MPs snub Thames Estuary airport for Heathrow expansion
The House of Commons’ Transport Committee has branded proposals to build a new aiport in the Thames Estuary commercially unviable and said it would threaten local wildlife
Drafted by MPs on the key select committee, the 124-page report into the nation’s aviation strategy (attached) instead recommends the controversial expansion of Heathrow, arguing for a third and possibly even a fourth new runway at the ‘hub airport’ in west London.
The findings come at least two years ahead of an independent review by Howard Davies into ‘maintaining the UK’s status as an international hub for aviation’ which is not set to publish its findings until 2015.
Louise Ellman, chair of the House of Commons’ Transport Committee said: ‘We looked closely at the three main options by which the UK could increase its hub airport capacity. [It was] plain that building an entirely new hub airport east of London could not be done without huge public investment in new ground transport infrastructure.
‘Evidence to our inquiry also showed a substantial potential impact on wildlife habitat in the Thames Estuary.’
At least six speculative proposals have already been mooted for hub airports in and around the mouth of the Thames - including schemes by Foster + Partners and Gensler - and a further scheme is being drawn up by Zaha Hadid and Pascall + Watson on behalf of London Mayor Boris Johnson.
However the committee said estuary proposals were ‘challenging’, adding: ‘The viability of an estuary hub airport would also require the closure of Heathrow – a course of action that would have unacceptable consequences for individuals, businesses in the vicinity of the existing airport and the local economy.’
The MPs also ruled out ‘linking existing airports by high-speed rail to form a split-hub’ which would result in ‘uncompetitive…passenger transfer times’ - effectively writing off proposed train-reliant solutions by both Terry Farrell and Grimshaw (AJ 25.01.2013).
A four-runway proposal for Heathrow may have merit
Instead the select committee argued that the extension of Heathrow was the most viable and sensible option. Ellman concluded: [A] third runway at Heathrow is necessary [and] a four-runway proposal may have merit, especially if expanding to locate two new runways westwards from the current site could curb the noise experienced by people affected under the flight path.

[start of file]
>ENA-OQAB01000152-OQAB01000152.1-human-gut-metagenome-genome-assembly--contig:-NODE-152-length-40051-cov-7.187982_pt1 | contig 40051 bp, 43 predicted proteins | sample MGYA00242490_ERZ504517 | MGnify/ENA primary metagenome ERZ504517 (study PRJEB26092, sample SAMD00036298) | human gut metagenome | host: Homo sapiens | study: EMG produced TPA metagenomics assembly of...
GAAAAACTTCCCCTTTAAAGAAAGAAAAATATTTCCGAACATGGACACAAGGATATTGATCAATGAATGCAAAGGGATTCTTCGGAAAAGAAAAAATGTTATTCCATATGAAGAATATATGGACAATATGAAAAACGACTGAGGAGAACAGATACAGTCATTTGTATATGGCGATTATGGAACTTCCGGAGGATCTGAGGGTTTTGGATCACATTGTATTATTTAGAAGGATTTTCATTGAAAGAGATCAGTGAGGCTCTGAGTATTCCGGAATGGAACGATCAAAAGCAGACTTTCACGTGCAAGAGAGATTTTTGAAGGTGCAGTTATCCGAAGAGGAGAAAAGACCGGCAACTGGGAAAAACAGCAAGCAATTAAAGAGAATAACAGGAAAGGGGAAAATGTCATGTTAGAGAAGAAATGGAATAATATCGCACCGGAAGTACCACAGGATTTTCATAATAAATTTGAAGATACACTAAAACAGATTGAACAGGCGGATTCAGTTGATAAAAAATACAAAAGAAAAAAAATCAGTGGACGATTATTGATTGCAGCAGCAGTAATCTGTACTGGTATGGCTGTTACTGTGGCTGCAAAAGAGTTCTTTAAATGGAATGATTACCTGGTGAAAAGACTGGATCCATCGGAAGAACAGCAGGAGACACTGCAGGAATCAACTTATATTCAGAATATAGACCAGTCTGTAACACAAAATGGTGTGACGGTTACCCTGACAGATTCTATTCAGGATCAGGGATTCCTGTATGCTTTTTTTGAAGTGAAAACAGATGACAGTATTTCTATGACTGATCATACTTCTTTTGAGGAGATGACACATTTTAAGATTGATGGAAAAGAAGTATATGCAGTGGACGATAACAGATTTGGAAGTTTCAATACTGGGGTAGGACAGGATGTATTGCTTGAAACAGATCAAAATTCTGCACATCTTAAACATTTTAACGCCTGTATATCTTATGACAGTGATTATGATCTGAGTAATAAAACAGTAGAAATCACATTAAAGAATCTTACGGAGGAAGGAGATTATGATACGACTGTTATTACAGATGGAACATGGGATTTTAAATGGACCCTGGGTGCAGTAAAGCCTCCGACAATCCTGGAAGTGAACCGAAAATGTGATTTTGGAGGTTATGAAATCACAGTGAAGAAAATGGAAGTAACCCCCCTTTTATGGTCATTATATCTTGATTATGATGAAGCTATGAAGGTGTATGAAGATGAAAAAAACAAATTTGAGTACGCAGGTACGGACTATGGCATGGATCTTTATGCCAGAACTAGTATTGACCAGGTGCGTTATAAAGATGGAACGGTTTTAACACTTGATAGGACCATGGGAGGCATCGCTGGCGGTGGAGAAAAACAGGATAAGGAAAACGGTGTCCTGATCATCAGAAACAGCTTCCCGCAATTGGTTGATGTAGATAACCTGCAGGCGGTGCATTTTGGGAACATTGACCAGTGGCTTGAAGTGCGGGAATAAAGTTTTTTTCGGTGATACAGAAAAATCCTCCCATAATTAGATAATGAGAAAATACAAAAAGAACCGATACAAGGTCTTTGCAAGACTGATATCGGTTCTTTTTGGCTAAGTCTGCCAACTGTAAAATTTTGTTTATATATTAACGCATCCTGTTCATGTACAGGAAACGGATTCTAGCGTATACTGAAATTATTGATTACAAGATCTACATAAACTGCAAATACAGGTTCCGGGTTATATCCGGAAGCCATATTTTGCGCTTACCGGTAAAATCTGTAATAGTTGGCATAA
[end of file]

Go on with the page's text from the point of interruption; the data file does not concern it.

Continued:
‘We conclude that adding new runways to expand a number of other existing airports will not, on its own, provide a long-term solution to the hub capacity problem. We do however encourage Gatwick’s operator to develop a robust business case for their vision of a second runway.’
A day time only four runway Heathrow has never been fully costed
Ian Mulcahey. managing director of Gensler which has drawn up plans for a floating airport east of the capital, said: ‘We are disappointed that the committee would dismiss the estuary options as too expensive when their own recommended option to expand Heathrow to a, day time only, four runway airport has never been fully costed.
‘We look forward to the Davis Commission which will be able to more fully examine the opportunity for a long term solution to London’s aviation crisis.’
Planning expert Brian Waters, who has been working with transport expert Michael Schabas on a radical proposal to extend Crossrail to an expanded Stansted creating a new UK air travel hub, described the report as ‘another pebble in the pond’ which would ‘create more ripples’.
He added: ‘Expanding Heathrow is more evidence of disjointed incrementalism. There is a case for competition - a city can have two hubs like in New York and Moscow - and [MPs] should open their mind to that. But any rival [such as Stansted] would have to have connectivity.’
Meanwhile Malcolm Dowden, consultant at law firm Charles Russell, said: ‘Creation of a new hub airport in the Thames Estuary would require a massive financial and political investment.
It is highly unlikely that the government would have any appetite for a new airport project
‘The Coalition government’s hopes of being seen to do something about major infrastructure projects are currently pinned to the HS2 rail project, with two HS2 Bills announced in the Queen’s Speech this week and a crucial challenge by judicial review seen off earlier this year. Even without the Transport Committee report, it is highly unlikely that the government would have any appetite for a new airport project, particularly while memories of the Heathrow terminal 5 public inquiry remain relatively fresh.
‘That process took eight years, involved an £80 million inquiry bill and hardened attitudes on both sides of the airport debate. For the moment, in terms of government backing for major transport projects, HS2 is the only game in town.’